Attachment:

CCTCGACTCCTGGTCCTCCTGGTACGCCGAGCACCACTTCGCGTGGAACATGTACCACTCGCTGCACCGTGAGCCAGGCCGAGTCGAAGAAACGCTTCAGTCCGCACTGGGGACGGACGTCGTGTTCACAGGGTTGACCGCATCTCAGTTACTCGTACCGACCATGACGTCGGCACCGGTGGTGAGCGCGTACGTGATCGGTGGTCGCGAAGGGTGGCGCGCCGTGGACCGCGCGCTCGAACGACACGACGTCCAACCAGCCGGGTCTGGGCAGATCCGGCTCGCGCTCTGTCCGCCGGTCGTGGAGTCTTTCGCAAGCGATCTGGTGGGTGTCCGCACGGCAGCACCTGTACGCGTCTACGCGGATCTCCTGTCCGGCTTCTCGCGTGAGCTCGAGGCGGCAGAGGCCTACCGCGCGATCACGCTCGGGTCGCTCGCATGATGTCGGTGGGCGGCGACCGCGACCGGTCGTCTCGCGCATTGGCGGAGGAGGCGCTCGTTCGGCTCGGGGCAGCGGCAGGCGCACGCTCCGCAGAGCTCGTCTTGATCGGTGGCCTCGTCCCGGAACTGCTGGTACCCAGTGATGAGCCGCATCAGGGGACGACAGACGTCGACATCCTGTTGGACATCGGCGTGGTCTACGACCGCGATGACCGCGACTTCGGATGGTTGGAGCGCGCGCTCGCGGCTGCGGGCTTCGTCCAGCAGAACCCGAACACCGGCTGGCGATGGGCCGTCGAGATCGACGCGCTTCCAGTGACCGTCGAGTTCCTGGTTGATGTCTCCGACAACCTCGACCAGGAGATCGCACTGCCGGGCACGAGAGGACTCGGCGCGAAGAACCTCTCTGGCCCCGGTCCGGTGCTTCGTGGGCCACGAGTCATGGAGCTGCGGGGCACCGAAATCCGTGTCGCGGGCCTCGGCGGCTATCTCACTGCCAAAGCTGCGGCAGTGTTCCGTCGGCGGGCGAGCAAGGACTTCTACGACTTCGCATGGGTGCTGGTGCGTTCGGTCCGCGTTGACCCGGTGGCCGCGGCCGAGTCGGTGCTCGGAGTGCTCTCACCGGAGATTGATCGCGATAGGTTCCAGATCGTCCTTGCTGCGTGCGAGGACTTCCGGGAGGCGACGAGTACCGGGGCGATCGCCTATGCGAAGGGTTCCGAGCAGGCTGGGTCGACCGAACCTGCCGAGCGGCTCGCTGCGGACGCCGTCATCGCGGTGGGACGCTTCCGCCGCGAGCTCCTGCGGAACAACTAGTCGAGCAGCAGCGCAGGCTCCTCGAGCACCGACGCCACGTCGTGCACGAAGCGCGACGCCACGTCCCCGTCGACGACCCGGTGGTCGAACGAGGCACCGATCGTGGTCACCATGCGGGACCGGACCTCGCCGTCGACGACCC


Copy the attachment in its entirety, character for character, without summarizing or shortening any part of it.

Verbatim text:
CCTCGACTCCTGGTCCTCCTGGTACGCCGAGCACCACTTCGCGTGGAACATGTACCACTCGCTGCACCGTGAGCCAGGCCGAGTCGAAGAAACGCTTCAGTCCGCACTGGGGACGGACGTCGTGTTCACAGGGTTGACCGCATCTCAGTTACTCGTACCGACCATGACGTCGGCACCGGTGGTGAGCGCGTACGTGATCGGTGGTCGCGAAGGGTGGCGCGCCGTGGACCGCGCGCTCGAACGACACGACGTCCAACCAGCCGGGTCTGGGCAGATCCGGCTCGCGCTCTGTCCGCCGGTCGTGGAGTCTTTCGCAAGCGATCTGGTGGGTGTCCGCACGGCAGCACCTGTACGCGTCTACGCGGATCTCCTGTCCGGCTTCTCGCGTGAGCTCGAGGCGGCAGAGGCCTACCGCGCGATCACGCTCGGGTCGCTCGCATGATGTCGGTGGGCGGCGACCGCGACCGGTCGTCTCGCGCATTGGCGGAGGAGGCGCTCGTTCGGCTCGGGGCAGCGGCAGGCGCACGCTCCGCAGAGCTCGTCTTGATCGGTGGCCTCGTCCCGGAACTGCTGGTACCCAGTGATGAGCCGCATCAGGGGACGACAGACGTCGACATCCTGTTGGACATCGGCGTGGTCTACGACCGCGATGACCGCGACTTCGGATGGTTGGAGCGCGCGCTCGCGGCTGCGGGCTTCGTCCAGCAGAACCCGAACACCGGCTGGCGATGGGCCGTCGAGATCGACGCGCTTCCAGTGACCGTCGAGTTCCTGGTTGATGTCTCCGACAACCTCGACCAGGAGATCGCACTGCCGGGCACGAGAGGACTCGGCGCGAAGAACCTCTCTGGCCCCGGTCCGGTGCTTCGTGGGCCACGAGTCATGGAGCTGCGGGGCACCGAAATCCGTGTCGCGGGCCTCGGCGGCTATCTCACTGCCAAAGCTGCGGCAGTGTTCCGTCGGCGGGCGAGCAAGGACTTCTACGACTTCGCATGGGTGCTGGTGCGTTCGGTCCGCGTTGACCCGGTGGCCGCGGCCGAGTCGGTGCTCGGAGTGCTCTCACCGGAGATTGATCGCGATAGGTTCCAGATCGTCCTTGCTGCGTGCGAGGACTTCCGGGAGGCGACGAGTACCGGGGCGATCGCCTATGCGAAGGGTTCCGAGCAGGCTGGGTCGACCGAACCTGCCGAGCGGCTCGCTGCGGACGCCGTCATCGCGGTGGGACGCTTCCGCCGCGAGCTCCTGCGGAACAACTAGTCGAGCAGCAGCGCAGGCTCCTCGAGCACCGACGCCACGTCGTGCACGAAGCGCGACGCCACGTCCCCGTCGACGACCCGGTGGTCGAACGAGGCACCGATCGTGGTCACCATGCGGGACCGGACCTCGCCGTCGACGACCC